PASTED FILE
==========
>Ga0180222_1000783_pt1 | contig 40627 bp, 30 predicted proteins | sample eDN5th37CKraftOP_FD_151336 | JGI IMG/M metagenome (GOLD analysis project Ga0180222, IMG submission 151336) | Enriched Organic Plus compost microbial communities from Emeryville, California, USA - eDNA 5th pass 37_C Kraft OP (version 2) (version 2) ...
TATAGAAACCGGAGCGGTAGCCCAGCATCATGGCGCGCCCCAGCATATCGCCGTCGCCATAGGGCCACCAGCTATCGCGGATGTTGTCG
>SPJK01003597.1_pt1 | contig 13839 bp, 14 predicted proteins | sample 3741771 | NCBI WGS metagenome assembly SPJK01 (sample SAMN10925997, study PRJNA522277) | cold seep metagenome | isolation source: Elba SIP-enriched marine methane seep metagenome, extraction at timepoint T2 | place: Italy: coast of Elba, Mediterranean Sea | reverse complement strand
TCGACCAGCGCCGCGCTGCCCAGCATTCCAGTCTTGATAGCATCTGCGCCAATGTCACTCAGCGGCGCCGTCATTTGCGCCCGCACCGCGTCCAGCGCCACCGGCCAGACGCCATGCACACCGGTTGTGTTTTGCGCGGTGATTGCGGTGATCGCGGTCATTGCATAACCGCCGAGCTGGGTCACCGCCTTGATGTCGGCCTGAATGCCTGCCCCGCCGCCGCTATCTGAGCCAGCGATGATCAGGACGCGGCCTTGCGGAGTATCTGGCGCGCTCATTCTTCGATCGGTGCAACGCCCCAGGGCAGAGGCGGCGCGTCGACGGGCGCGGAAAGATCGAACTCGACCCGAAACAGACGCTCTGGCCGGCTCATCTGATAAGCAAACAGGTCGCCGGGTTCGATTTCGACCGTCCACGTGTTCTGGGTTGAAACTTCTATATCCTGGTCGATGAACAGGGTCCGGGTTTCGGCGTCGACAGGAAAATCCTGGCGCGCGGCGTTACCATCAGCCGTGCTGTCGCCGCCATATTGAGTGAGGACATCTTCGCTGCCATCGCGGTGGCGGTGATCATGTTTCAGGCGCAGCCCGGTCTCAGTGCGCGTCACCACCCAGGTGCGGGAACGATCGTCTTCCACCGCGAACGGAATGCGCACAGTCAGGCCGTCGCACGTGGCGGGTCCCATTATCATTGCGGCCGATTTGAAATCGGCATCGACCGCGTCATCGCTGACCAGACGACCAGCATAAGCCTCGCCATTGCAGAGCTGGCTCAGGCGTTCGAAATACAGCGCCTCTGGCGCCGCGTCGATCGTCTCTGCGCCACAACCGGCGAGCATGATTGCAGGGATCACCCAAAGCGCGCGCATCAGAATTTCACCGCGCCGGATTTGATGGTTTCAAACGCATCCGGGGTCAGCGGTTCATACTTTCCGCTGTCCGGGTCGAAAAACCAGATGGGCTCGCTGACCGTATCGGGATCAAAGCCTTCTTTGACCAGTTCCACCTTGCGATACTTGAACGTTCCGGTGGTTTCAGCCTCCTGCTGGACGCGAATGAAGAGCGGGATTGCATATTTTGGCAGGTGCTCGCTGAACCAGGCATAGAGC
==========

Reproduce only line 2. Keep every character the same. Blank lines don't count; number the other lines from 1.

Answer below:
TATAGAAACCGGAGCGGTAGCCCAGCATCATGGCGCGCCCCAGCATATCGCCGTCGCCATAGGGCCACCAGCTATCGCGGATGTTGTCG